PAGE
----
Purpose of Study Fetal alcohol spectrum disorder (FASD) was identified as a significant health problem in the rural Native American community of Plummer, Idaho. An evidence-based prevention approach was designed to reduce the amount of alcohol-exposed pregnancies in this community.
Methods An extensive literature review and consultation with experts in the field found empirically supported motivational interviewing to be the most effective way to change patient behavior using very brief interventions. Motivational interviewing uses open-ended questioning and summary statements to develop discrepancies between the patient's current behaviors and their values or future goals. Resistance from patients is explored rather than confronted to avoid entrenchment and support autonomy. Techniques used in previously successful research studies were synthesized into a provider-delivered intervention. Using a previously validated approach, two groups were targeted: pregnant women and women who drink and use ineffective means of contraception.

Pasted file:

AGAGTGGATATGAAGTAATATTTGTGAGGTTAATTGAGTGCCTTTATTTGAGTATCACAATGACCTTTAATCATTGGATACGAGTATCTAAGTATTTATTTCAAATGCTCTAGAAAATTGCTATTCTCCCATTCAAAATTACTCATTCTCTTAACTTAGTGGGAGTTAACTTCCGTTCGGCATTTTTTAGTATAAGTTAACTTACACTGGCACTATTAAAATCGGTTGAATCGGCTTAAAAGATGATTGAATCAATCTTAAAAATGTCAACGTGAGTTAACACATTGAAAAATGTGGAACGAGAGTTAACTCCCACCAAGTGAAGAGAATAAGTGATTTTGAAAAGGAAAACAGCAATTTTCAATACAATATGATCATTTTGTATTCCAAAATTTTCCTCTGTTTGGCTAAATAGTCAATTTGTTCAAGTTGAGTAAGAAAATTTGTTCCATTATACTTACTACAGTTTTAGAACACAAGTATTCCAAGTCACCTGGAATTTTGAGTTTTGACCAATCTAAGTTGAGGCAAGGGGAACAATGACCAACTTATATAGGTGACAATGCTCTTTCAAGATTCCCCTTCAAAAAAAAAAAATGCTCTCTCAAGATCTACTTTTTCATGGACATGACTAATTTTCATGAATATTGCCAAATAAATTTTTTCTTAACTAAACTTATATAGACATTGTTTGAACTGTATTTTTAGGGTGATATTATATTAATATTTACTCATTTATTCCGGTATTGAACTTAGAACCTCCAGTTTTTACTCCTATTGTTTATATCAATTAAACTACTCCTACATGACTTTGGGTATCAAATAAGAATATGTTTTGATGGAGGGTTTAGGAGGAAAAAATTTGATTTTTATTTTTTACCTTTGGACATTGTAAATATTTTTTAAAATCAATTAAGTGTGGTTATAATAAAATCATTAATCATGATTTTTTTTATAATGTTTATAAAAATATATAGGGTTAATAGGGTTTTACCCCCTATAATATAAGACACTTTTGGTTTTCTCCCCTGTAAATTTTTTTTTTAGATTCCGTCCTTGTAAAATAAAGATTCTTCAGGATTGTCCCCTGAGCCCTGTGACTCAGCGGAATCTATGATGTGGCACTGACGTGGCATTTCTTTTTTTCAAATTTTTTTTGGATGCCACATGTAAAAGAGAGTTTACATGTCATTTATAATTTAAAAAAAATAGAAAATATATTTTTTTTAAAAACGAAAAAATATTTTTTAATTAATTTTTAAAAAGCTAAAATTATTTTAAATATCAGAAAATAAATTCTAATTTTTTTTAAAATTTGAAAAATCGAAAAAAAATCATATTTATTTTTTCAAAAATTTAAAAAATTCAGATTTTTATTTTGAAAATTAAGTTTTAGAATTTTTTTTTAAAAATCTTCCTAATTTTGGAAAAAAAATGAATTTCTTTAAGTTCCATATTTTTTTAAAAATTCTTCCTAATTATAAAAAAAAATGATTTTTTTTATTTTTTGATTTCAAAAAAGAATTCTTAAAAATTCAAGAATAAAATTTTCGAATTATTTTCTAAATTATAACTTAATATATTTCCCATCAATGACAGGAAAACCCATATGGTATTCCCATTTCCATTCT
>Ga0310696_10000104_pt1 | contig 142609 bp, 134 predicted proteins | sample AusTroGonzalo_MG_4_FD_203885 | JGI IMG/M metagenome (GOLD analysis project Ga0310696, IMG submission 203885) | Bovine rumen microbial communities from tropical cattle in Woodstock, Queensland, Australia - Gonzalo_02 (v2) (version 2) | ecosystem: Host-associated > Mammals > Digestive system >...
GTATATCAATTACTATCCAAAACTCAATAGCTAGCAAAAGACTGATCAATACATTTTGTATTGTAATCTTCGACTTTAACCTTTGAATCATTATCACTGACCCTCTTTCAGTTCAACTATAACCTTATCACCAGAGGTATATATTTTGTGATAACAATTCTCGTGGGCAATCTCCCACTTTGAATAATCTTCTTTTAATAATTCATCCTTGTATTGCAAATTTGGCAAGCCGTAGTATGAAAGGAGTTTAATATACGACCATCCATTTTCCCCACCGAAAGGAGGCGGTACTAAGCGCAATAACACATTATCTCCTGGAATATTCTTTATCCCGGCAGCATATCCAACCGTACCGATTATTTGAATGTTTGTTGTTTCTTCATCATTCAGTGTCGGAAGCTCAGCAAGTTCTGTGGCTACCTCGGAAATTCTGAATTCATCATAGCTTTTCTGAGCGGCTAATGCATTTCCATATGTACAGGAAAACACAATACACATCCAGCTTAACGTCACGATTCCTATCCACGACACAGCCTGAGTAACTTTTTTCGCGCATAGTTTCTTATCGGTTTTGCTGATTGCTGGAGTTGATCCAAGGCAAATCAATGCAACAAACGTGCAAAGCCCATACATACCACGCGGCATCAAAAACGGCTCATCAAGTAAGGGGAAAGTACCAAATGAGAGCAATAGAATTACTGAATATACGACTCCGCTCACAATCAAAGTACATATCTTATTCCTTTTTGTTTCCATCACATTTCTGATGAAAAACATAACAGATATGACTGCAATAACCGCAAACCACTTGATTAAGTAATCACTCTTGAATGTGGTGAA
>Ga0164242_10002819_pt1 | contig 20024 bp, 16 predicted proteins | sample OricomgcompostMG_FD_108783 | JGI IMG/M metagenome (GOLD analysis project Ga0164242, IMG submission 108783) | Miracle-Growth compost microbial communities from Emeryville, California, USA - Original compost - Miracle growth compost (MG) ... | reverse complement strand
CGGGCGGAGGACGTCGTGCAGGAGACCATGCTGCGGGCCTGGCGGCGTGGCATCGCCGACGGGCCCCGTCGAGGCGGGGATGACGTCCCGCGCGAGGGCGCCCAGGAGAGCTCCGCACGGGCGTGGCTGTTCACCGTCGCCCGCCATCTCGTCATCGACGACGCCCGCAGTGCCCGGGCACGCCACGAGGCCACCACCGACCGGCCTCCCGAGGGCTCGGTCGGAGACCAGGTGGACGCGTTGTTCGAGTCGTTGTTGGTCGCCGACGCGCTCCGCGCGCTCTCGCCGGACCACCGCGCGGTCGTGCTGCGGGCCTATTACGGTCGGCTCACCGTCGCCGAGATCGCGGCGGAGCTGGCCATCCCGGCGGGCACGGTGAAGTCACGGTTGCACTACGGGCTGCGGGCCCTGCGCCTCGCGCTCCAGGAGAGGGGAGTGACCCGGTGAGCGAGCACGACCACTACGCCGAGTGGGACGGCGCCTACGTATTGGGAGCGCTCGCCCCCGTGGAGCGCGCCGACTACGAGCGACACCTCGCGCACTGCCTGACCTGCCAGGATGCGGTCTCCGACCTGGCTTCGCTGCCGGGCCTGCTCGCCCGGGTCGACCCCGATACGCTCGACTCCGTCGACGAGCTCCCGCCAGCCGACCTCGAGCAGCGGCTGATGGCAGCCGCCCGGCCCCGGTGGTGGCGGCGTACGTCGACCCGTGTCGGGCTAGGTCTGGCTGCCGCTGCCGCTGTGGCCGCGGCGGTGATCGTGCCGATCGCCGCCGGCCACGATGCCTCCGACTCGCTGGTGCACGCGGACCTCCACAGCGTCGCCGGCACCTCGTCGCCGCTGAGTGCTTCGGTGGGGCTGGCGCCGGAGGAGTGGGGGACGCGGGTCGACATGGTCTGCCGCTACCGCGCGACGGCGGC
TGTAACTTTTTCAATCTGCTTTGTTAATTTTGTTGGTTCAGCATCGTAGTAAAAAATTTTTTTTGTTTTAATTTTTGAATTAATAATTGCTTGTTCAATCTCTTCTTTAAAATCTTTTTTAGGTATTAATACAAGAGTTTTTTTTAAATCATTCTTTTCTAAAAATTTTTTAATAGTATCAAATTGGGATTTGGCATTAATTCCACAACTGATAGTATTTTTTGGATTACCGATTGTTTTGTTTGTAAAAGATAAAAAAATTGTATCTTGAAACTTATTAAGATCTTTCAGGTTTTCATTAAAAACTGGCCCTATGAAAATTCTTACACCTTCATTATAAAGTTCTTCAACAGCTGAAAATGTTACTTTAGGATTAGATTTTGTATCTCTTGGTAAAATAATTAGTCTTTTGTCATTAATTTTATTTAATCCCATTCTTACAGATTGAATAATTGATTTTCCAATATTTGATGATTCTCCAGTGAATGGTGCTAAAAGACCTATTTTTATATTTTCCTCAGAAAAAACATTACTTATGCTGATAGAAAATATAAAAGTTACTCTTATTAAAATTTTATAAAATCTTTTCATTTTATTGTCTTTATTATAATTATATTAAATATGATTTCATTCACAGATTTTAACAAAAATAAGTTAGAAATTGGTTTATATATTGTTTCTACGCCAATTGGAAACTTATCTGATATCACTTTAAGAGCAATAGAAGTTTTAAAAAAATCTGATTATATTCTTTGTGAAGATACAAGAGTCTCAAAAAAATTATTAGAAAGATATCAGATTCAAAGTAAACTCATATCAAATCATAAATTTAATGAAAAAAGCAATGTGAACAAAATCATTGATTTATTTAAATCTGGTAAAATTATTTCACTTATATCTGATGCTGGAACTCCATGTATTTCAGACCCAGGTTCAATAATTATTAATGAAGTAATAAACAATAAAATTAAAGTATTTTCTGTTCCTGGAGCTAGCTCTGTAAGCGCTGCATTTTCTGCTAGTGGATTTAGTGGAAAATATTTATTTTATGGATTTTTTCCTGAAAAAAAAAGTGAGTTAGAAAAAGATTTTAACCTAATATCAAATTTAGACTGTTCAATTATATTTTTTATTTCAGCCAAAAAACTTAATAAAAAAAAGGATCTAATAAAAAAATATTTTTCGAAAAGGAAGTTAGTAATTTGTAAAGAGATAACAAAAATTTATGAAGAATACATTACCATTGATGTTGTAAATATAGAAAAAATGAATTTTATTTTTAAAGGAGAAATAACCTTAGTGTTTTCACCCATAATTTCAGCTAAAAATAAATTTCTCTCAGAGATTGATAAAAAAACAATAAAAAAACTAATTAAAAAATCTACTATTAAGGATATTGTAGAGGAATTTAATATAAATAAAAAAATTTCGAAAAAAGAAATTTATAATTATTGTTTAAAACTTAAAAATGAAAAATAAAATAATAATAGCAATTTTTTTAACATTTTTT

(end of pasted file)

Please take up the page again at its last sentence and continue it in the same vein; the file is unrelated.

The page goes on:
Results Community health providers were taught the motivational interviewing style and the developed intervention via a 30-minute PowerPoint presentation. The intervention was organized into an easy to follow flowchart and a copy was given to each provider. Community education and awareness materials about FASD were also updated.
Conclusion Initial implementation of an evidence-based program to prevent FASD in the community is a step in the right direction. Targeting key community members and arming them with empirically supported techniques allow them to reach a larger audience.
Statistics from Altmetric.com
If you wish to reuse any or all of this article please use the link below which will take you to the Copyright Clearance Center’s RightsLink service. You will be able to get a quick price and instant permission to reuse the content in many different ways.